One of the main advantages of big cities is the wide range of possibilities regarding shopping: one can simply find anything they want there, and Madrid is a good example of that. In Madrid, there are two particular streets that are known to offer this service: Preciados and Fuencarral. These two streets have acquired a reputation over the years thanks to their many shops and department stores. In addition, their past is quite interesting.
Between Malasaña and Chueca, and ending up in Chamberí, Fuencarral has now existed for centuries. Different names were used in the early modern period to designate this street travelling north. Nevertheless, the fact that it reaches the district called Fuencarral, assimilated by Madrid in the mid-20th century, made it inevitable for the street to acquire its current name.
Nowadays, this street in Gran Vía is a pedestrian area. There is no car transit until you’re midway to the roundabout known as Glorieta de Bilbao. This section is where most of the stores are gathered, their main product offer being fashion-related items. It makes sense that the mix of major brands and alternative commerce, altogether with its location in the downtown area, would make Fuencarral a significantly crowded street.
As we walk along, we’ll begin to perceive the more festive atmosphere of Malasaña and Chueca. That’s the other side of Fuencarral, a side full of bars, restaurants and all kinds of terraces. Here, alternative stores make their way and we find one of the places that best describes Fuencarral: the market of San Ildefonso. In the past, this location used to host street markets, but in the early nineteenth century it became the first covered market in Spain. The new building consists of multiple floors and provides an innovative culinary proposal. It has about twenty stalls, and they host multiple events.
Formerly, the street used to be full of movie theaters, especially in its last section. There are still some that survived, but most of them have disappeared. Hence, one can wrap up the visit to Fuencarral in a very cultural way by watching a movie there. Anyway, the route from Gran Vía to Glorieta de Quevedo allows us to experience the purest essence of Madrid. The fact that Fuencarral didn’t have many civil or religious buildings made it possible for the street to grow its own personality, but it doesn’t prevent it from having remarkable spaces such as the History Museum or the already mentioned market of San Ildefonso.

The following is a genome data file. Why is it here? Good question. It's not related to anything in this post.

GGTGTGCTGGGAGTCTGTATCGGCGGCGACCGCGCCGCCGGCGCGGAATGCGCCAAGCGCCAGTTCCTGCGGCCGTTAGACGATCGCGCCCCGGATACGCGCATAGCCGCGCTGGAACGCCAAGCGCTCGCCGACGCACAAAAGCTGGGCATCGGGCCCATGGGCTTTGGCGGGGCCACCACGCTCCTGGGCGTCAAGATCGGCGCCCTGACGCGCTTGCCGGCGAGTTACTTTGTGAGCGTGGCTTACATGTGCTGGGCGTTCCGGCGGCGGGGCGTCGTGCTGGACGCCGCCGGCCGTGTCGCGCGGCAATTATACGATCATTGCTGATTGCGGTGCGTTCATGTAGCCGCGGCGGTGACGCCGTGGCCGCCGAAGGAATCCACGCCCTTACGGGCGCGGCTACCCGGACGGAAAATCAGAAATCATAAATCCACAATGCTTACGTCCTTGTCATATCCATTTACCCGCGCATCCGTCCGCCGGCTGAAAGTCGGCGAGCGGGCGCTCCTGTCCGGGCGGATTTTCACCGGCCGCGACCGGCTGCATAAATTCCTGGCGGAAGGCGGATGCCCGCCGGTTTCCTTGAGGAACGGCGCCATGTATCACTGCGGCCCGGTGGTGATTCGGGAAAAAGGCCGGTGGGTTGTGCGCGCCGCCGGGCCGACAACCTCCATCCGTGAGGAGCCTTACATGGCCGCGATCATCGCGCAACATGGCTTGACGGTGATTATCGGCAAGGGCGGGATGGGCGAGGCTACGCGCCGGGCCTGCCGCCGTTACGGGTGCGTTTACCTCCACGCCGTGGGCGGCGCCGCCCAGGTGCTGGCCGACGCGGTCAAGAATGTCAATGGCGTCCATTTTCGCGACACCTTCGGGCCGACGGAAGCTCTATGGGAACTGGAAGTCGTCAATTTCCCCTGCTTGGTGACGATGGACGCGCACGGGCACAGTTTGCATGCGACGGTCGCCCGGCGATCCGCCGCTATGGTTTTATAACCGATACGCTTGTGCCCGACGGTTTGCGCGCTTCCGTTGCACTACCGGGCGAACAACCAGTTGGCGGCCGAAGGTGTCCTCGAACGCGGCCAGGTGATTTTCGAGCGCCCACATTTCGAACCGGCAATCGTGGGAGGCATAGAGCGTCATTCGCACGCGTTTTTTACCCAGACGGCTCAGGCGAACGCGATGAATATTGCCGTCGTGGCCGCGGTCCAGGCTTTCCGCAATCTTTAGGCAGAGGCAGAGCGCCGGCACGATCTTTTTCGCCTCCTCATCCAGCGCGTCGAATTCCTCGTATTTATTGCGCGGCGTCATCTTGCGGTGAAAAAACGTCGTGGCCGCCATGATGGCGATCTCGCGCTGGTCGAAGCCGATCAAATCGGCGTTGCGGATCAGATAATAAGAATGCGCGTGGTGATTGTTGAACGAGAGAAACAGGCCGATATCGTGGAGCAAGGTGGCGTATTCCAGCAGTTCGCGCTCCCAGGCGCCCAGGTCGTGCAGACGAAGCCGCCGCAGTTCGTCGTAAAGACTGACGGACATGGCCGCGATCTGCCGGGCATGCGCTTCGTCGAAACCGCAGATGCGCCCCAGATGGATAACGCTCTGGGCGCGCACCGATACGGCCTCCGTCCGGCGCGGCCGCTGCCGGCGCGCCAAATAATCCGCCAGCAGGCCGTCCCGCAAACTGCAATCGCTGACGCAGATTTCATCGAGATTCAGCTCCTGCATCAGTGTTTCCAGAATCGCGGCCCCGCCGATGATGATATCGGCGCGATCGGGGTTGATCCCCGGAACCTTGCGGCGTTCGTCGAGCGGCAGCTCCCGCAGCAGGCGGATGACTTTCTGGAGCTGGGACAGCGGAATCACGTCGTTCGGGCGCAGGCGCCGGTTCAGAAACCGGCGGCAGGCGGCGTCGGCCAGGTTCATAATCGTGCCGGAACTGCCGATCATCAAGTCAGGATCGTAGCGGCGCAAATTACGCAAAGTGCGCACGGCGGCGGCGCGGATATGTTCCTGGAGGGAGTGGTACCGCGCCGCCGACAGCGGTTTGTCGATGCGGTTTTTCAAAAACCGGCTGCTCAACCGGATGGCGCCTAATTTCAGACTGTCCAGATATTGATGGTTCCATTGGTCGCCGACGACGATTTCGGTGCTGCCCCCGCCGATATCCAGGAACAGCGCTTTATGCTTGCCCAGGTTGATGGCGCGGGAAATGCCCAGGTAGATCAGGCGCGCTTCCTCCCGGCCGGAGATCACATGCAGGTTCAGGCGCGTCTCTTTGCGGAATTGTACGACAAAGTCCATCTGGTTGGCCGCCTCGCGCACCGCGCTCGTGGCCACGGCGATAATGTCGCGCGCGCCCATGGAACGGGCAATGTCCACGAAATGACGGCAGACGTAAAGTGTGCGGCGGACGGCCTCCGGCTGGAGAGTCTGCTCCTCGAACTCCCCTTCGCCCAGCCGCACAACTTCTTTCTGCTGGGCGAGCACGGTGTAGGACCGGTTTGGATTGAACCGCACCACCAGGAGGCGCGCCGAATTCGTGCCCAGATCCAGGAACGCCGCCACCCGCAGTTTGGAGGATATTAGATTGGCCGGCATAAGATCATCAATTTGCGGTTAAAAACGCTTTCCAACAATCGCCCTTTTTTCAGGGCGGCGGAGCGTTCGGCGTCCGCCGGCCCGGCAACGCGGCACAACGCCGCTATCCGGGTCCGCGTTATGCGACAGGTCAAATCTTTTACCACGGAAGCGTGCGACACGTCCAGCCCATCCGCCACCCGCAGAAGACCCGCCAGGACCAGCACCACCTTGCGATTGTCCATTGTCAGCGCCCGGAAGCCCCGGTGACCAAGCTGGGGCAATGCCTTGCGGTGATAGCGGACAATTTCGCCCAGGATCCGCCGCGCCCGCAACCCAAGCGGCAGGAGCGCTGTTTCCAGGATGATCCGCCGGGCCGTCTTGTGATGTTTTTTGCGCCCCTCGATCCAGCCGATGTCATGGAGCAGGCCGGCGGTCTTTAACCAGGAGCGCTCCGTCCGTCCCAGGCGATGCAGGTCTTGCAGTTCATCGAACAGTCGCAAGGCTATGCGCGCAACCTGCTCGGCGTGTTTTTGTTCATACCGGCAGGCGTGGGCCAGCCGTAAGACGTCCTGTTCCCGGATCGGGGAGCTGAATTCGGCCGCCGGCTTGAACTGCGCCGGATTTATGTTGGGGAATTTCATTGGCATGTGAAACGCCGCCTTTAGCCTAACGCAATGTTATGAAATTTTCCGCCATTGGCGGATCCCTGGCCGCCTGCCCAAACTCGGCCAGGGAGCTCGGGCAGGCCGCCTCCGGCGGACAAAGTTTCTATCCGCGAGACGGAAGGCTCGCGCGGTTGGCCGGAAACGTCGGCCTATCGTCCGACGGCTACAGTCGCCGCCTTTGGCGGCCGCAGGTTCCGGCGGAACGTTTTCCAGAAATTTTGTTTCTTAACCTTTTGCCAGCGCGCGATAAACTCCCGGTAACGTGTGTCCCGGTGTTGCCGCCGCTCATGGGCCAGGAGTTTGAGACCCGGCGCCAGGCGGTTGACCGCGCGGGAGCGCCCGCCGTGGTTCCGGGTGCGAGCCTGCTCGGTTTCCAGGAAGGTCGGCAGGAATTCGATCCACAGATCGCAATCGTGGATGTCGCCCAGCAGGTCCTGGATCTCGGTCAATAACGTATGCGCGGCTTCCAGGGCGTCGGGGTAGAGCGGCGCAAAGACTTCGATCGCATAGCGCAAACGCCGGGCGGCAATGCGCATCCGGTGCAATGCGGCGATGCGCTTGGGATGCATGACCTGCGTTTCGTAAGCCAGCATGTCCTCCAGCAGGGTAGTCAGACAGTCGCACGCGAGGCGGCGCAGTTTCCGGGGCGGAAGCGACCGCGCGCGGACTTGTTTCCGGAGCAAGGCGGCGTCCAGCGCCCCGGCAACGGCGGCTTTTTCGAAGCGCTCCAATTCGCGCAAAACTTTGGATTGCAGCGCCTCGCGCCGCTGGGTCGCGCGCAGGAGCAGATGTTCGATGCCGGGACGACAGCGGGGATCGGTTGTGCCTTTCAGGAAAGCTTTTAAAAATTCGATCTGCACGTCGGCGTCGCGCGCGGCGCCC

Preciados is also an old street. Actually, its name has a curious origin. It’s said that it comes from a story about two brothers whose job consisted of inspecting workshops and marketplaces. They were two, and their last name was Preciado, the singular form of the word “preciados”, so that’s it. This little story clearly reflects the street’s commercial nature. Preciados’ length is only about a third of a mile, but it remains as one of the most populated streets when it comes to shopping areas.
Considering all that, it’s not its peculiar name or the presence of an important currency exchange office that this street in Madrid is so well-known for. Actually, the main reason behind Preciados’ popularity is the fact that the forerunners of today’s greatest Spanish department stores started up there. Of course, we’re talking about the very famous Galerías Preciados and El Corte Inglés —both of them started their trajectory in this street, around the 1940s.
Once they were established all over Madrid, both department stores expanded through the rest of Spain during the sixties and the seventies. Eventually, El Corte Inglés assimilated its competitor in 1995. At that time, Galerías Preciados had already been acquired by different companies for years, fading into extinction. Anyhow, both department stores constituted this street’s face for decades, and they contributed to manufacture the popularity Preciados has today.
Preciados is one of the world’s most expensive streets, and it’s full of stores. It remains a bustling place throughout the year, a perfect spot for shopping between Sol and Callao. Likewise, the street Calle del Carmen shelters the popular Doña Manolita, where many citizens like to buy their lottery tickets. However, the street spreads beyond that, reaching the square of Santo Domingo. This last stretch is quieter, and it’s more focused on gastronomy. Hence, if you’re unsure about where to eat, here you’ll have plenty of choices.
Woven into the flanks of Gran Vía, both Fuencarral and Preciados constitute Madrid’s main arteries when it comes to shopping. The two streets have a heart of tradition, history and anecdotes which makes us fall in love with them every time. Therefore, these locations are a must-see for anyone visiting Spain’s capital city.
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You can read part II of this list here.